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updated: 11/2/2010 1:32 PM

How healthy are egg whites over whole eggs?

Ask the Nutritionist

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Q. How much could I cut calories and saturated fat if I bake with egg whites instead of whole eggs?

A. The amount of fat saved depends on how many whole eggs you replace and the number of servings in the recipe. Each time you substitute two egg whites for one whole egg, you save 40 calories and 1.6 grams of saturated fat.

While that can add up to a substantial total in the entire recipe, when you divide the total savings among the number of servings, the substitution saves about 10 calories and only 0.3 to 0.5 grams of saturated fat per serving of most muffins, cookies and cakes.

Depending on what you're making, you cut saturated fat more by reducing or replacing butter, stick margarine, shortening or cream cheese. Changing egg use also usually doesn't cut calories as much as when you reduce the amount of these added fats and oil. Some recipes use so much that you can simply reduce the amount listed by one-fourth and the result will turn out great.

You can also adjust recipes by substituting an equal amount of applesauce, baby food prunes or low-fat plain yogurt for some of the fat. And when it comes to calories, remember that reducing sugar also helps, as does simply making smaller serving sizes of the final product.

Q. Are there steps that can reduce lung cancer risk in non-smokers?

A. Tobacco is unquestionably the major cause of lung cancer, accounting for nearly nine out of 10 deaths from lung cancer. Yet that still leaves thousands of cases of lung cancer that we wish we could prevent through other steps.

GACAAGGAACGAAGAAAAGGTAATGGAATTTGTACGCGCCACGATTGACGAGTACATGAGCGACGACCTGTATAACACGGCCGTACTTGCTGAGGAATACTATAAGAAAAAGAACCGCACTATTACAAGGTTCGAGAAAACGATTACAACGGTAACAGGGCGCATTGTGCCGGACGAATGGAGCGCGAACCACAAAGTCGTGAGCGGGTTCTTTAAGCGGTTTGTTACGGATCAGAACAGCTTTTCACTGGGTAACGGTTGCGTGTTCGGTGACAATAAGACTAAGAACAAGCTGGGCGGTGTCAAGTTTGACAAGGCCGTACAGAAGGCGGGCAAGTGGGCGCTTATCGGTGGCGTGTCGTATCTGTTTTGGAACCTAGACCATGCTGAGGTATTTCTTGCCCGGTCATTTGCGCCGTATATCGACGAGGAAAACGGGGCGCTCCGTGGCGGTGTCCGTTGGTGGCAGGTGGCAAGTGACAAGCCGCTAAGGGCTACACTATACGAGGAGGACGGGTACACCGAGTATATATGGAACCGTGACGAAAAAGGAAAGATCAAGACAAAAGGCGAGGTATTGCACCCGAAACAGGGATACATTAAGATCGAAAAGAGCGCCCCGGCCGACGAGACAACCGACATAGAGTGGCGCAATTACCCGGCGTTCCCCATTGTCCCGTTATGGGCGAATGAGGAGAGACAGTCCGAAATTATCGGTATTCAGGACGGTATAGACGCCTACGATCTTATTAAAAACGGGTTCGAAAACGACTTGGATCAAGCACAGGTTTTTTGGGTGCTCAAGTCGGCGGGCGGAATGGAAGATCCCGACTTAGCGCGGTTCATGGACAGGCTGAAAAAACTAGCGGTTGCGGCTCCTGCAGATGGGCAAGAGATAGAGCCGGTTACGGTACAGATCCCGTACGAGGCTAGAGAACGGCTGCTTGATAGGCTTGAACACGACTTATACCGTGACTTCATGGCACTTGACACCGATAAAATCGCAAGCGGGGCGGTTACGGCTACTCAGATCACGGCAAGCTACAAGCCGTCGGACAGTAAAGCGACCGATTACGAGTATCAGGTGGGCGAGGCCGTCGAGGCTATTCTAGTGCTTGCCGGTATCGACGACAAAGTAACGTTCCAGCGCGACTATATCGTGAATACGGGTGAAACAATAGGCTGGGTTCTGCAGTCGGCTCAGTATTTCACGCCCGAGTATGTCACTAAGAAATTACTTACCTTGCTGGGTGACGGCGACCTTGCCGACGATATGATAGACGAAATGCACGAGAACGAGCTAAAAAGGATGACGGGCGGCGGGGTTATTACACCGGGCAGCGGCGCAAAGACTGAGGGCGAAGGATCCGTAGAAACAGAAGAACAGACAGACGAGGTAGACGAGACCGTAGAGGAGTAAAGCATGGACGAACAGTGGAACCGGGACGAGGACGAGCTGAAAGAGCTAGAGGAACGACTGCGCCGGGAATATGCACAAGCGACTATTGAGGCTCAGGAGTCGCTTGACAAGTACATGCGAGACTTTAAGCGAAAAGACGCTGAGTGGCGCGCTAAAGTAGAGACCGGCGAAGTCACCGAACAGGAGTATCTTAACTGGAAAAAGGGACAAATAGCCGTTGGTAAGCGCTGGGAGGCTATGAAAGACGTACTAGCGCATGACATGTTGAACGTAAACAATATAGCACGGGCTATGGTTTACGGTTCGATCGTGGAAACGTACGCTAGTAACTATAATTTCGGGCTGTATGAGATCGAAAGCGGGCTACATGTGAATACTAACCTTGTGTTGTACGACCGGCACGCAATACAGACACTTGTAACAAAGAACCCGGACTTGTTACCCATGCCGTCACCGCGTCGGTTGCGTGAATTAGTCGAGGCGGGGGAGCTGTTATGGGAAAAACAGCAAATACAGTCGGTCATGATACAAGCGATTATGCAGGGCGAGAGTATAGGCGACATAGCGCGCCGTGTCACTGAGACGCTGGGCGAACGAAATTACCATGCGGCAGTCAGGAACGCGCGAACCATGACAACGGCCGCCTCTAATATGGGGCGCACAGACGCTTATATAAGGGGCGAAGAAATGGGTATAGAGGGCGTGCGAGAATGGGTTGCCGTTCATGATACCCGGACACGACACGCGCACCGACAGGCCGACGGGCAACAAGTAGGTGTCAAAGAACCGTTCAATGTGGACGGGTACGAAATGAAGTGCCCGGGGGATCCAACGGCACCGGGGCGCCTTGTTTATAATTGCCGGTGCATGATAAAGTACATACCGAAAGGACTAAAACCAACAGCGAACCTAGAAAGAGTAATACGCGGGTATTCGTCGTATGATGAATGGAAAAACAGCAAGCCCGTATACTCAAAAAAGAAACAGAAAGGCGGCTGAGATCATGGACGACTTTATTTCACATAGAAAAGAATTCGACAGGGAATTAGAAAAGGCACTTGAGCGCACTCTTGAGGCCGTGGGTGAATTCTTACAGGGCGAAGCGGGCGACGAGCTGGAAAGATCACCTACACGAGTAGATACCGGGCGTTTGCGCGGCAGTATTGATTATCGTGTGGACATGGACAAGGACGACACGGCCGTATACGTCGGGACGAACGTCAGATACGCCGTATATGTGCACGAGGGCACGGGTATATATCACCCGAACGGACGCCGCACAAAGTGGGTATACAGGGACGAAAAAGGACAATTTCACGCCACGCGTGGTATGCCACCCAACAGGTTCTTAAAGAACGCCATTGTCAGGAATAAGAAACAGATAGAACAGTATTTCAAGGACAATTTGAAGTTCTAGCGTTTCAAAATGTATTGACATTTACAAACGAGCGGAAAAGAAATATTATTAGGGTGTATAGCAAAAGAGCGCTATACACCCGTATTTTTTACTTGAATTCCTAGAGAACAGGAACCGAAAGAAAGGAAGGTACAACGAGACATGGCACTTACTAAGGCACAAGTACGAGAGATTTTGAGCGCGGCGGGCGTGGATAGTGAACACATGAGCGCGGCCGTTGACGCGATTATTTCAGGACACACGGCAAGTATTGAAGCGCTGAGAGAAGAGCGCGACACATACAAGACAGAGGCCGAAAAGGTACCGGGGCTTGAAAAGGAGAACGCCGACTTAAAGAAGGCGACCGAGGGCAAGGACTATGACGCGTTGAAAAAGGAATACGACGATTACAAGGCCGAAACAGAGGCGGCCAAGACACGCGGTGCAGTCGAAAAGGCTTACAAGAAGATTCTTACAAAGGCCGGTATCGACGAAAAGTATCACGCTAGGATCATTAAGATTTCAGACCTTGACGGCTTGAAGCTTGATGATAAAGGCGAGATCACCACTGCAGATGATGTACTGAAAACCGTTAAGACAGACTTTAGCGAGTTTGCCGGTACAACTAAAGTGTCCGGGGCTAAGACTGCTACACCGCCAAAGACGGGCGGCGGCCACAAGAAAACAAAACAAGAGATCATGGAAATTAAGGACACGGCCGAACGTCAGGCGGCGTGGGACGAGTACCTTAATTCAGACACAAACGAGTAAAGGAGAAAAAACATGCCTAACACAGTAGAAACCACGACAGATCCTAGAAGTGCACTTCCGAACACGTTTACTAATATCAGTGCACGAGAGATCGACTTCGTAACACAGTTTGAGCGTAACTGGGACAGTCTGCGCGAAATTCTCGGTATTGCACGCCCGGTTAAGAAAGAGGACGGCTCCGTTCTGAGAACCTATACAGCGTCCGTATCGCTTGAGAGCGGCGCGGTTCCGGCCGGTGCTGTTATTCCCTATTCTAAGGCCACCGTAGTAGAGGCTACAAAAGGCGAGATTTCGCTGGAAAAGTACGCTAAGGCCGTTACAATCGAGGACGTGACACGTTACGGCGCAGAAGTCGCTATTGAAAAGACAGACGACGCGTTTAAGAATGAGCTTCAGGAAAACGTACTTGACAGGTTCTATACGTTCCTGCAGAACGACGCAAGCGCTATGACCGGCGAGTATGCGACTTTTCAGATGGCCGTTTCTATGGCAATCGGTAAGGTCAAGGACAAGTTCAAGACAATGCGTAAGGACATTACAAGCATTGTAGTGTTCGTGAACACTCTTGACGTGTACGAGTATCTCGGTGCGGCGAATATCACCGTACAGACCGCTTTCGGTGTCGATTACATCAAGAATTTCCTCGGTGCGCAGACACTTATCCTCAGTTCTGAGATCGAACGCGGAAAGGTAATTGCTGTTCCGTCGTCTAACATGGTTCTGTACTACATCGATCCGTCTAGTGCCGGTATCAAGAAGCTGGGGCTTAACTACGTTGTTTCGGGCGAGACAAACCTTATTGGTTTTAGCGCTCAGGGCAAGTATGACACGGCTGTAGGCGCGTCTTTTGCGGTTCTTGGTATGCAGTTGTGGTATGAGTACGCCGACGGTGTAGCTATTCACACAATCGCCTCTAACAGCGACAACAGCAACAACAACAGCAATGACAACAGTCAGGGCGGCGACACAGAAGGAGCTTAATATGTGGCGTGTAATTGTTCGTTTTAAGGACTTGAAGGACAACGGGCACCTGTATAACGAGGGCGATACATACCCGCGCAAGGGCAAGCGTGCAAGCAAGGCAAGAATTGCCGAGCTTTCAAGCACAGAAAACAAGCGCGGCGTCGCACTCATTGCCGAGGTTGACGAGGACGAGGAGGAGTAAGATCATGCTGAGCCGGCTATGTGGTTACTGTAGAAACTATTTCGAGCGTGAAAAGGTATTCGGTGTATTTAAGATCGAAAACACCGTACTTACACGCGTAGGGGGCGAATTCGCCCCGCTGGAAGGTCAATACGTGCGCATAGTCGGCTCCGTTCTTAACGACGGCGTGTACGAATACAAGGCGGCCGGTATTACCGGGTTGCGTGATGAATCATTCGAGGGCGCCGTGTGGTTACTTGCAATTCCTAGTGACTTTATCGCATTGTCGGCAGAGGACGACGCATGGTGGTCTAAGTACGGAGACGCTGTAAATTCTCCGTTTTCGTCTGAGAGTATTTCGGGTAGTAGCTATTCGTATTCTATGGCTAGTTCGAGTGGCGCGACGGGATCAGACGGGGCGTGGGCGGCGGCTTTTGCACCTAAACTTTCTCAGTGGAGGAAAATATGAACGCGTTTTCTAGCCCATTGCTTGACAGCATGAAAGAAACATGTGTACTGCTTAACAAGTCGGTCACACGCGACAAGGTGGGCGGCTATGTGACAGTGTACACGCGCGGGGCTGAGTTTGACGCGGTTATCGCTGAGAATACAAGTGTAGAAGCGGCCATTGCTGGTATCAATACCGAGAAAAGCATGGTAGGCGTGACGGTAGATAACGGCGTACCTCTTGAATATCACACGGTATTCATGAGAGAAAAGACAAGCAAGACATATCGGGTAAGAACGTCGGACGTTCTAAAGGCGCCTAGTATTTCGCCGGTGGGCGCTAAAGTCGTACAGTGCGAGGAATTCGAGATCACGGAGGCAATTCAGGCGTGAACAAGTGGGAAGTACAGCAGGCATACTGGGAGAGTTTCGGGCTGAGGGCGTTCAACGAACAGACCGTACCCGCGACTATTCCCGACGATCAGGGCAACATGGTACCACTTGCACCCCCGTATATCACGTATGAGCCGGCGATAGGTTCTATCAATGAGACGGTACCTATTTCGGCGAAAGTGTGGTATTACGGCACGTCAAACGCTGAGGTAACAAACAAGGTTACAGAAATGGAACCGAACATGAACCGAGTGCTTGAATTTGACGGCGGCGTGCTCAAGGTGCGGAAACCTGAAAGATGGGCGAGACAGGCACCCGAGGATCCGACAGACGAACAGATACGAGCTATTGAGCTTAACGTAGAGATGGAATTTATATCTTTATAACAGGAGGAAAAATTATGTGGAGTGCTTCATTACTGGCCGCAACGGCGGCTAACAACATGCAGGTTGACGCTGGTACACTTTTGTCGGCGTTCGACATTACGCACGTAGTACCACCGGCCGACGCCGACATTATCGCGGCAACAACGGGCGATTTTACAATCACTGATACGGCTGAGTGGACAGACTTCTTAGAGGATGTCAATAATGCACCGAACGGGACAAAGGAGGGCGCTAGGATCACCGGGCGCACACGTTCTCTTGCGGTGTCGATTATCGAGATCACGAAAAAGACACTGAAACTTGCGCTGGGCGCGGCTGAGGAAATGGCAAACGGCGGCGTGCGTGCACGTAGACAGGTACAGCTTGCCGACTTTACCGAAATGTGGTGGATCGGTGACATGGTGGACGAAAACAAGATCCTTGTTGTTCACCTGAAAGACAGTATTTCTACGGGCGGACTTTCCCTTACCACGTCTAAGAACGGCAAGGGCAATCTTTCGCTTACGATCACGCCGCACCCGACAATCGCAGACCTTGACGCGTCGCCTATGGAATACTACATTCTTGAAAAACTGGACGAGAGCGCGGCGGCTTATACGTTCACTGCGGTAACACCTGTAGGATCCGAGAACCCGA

Passive smoking, technically referred to as Environmental Tobacco Smoke (ETS), accounts for 3,000 deaths from lung cancer among non-smokers in the United States each year according to a National Cancer Institute report. Making homes and workplaces non-smoking territory is a major step to lower risk.

It's also important to follow recommended precautions to avoid radon, airborne asbestos and occupational exposure to other chemicals identified as carcinogens. Diet plays some role, too, though we need more research.

Increased amount and variety of vegetables and fruits show the greatest potential so far. Recently, a large population study in Europe linked greater variety of vegetable and fruit consumption with nearly a 25 percent drop in lung cancer risk; however this was only significant among current smokers.

An American Institute for Cancer Research report concludes that fruits and foods containing carotenoids (such as vegetables and fruits that are deep orange or dark green) probably help prevent lung cancer. Cruciferous vegetables (such as broccoli, Brussels sprouts and cauliflower), deep green vegetables (such as spinach and kale) providing folate, and many other fruits and vegetables providing antioxidant flavonoid compounds may also work together to increase protection.

In addition, according to a major report from the American Institute for Cancer Research and a recently released research review, regular physical activity might help prevent lung cancer, in addition to its clear beneficial effect on risk of several other cancers.

• Provided by the American Institute for Cancer Research. More about the group and its New American Plate program at aicr.org.

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